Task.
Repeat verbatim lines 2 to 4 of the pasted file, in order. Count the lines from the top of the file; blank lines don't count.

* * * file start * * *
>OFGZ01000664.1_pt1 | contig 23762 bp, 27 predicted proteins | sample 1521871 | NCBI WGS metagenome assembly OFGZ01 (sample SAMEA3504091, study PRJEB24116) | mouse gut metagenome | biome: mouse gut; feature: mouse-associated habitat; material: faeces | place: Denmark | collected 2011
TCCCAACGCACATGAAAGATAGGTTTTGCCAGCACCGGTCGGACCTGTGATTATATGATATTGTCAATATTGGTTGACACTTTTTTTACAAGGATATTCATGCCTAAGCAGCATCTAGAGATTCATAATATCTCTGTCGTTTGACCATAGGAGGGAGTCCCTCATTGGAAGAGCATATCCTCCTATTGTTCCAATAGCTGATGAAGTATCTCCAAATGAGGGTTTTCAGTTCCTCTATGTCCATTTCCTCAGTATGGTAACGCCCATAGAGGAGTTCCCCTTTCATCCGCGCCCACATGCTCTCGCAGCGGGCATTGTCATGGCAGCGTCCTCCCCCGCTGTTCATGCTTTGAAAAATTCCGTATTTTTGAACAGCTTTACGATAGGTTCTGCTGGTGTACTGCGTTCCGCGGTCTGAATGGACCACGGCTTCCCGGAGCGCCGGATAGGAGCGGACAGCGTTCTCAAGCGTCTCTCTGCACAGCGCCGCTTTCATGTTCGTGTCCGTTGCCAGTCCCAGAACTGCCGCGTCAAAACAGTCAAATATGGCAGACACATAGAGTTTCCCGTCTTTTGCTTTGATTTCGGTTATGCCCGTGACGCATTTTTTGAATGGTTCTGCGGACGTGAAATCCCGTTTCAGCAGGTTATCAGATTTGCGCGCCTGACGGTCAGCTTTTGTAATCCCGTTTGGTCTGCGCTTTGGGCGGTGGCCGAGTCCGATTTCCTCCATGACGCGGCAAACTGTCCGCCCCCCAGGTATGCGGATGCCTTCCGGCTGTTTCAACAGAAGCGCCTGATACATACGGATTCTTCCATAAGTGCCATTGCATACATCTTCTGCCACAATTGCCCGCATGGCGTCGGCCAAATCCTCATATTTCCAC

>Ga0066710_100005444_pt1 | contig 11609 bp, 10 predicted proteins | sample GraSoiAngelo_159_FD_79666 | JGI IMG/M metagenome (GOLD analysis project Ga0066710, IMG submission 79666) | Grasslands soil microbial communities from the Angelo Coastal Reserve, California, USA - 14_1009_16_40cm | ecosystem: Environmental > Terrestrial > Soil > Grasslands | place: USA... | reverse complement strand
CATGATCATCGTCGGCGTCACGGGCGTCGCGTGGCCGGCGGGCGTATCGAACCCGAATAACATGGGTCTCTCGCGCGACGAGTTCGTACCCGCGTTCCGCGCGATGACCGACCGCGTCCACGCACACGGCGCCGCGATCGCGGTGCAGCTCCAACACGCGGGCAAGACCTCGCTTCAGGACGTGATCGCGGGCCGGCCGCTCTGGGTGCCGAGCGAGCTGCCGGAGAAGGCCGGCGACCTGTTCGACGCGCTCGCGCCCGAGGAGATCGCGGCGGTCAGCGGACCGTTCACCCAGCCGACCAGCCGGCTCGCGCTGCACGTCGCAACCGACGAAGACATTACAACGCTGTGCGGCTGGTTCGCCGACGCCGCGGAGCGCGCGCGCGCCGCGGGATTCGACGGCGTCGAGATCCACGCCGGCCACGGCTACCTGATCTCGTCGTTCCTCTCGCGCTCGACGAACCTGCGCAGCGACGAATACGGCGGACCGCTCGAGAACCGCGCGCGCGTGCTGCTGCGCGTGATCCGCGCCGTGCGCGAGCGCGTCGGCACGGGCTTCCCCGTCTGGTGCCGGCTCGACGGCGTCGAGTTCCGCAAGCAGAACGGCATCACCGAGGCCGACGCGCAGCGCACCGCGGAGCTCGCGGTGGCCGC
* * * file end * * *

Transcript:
TCCCAACGCACATGAAAGATAGGTTTTGCCAGCACCGGTCGGACCTGTGATTATATGATATTGTCAATATTGGTTGACACTTTTTTTACAAGGATATTCATGCCTAAGCAGCATCTAGAGATTCATAATATCTCTGTCGTTTGACCATAGGAGGGAGTCCCTCATTGGAAGAGCATATCCTCCTATTGTTCCAATAGCTGATGAAGTATCTCCAAATGAGGGTTTTCAGTTCCTCTATGTCCATTTCCTCAGTATGGTAACGCCCATAGAGGAGTTCCCCTTTCATCCGCGCCCACATGCTCTCGCAGCGGGCATTGTCATGGCAGCGTCCTCCCCCGCTGTTCATGCTTTGAAAAATTCCGTATTTTTGAACAGCTTTACGATAGGTTCTGCTGGTGTACTGCGTTCCGCGGTCTGAATGGACCACGGCTTCCCGGAGCGCCGGATAGGAGCGGACAGCGTTCTCAAGCGTCTCTCTGCACAGCGCCGCTTTCATGTTCGTGTCCGTTGCCAGTCCCAGAACTGCCGCGTCAAAACAGTCAAATATGGCAGACACATAGAGTTTCCCGTCTTTTGCTTTGATTTCGGTTATGCCCGTGACGCATTTTTTGAATGGTTCTGCGGACGTGAAATCCCGTTTCAGCAGGTTATCAGATTTGCGCGCCTGACGGTCAGCTTTTGTAATCCCGTTTGGTCTGCGCTTTGGGCGGTGGCCGAGTCCGATTTCCTCCATGACGCGGCAAACTGTCCGCCCCCCAGGTATGCGGATGCCTTCCGGCTGTTTCAACAGAAGCGCCTGATACATACGGATTCTTCCATAAGTGCCATTGCATACATCTTCTGCCACAATTGCCCGCATGGCGTCGGCCAAATCCTCATATTTCCAC

>Ga0066710_100005444_pt1 | contig 11609 bp, 10 predicted proteins | sample GraSoiAngelo_159_FD_79666 | JGI IMG/M metagenome (GOLD analysis project Ga0066710, IMG submission 79666) | Grasslands soil microbial communities from the Angelo Coastal Reserve, California, USA - 14_1009_16_40cm | ecosystem: Environmental > Terrestrial > Soil > Grasslands | place: USA... | reverse complement strand
CATGATCATCGTCGGCGTCACGGGCGTCGCGTGGCCGGCGGGCGTATCGAACCCGAATAACATGGGTCTCTCGCGCGACGAGTTCGTACCCGCGTTCCGCGCGATGACCGACCGCGTCCACGCACACGGCGCCGCGATCGCGGTGCAGCTCCAACACGCGGGCAAGACCTCGCTTCAGGACGTGATCGCGGGCCGGCCGCTCTGGGTGCCGAGCGAGCTGCCGGAGAAGGCCGGCGACCTGTTCGACGCGCTCGCGCCCGAGGAGATCGCGGCGGTCAGCGGACCGTTCACCCAGCCGACCAGCCGGCTCGCGCTGCACGTCGCAACCGACGAAGACATTACAACGCTGTGCGGCTGGTTCGCCGACGCCGCGGAGCGCGCGCGCGCCGCGGGATTCGACGGCGTCGAGATCCACGCCGGCCACGGCTACCTGATCTCGTCGTTCCTCTCGCGCTCGACGAACCTGCGCAGCGACGAATACGGCGGACCGCTCGAGAACCGCGCGCGCGTGCTGCTGCGCGTGATCCGCGCCGTGCGCGAGCGCGTCGGCACGGGCTTCCCCGTCTGGTGCCGGCTCGACGGCGTCGAGTTCCGCAAGCAGAACGGCATCACCGAGGCCGACGCGCAGCGCACCGCGGAGCTCGCGGTGGCCGC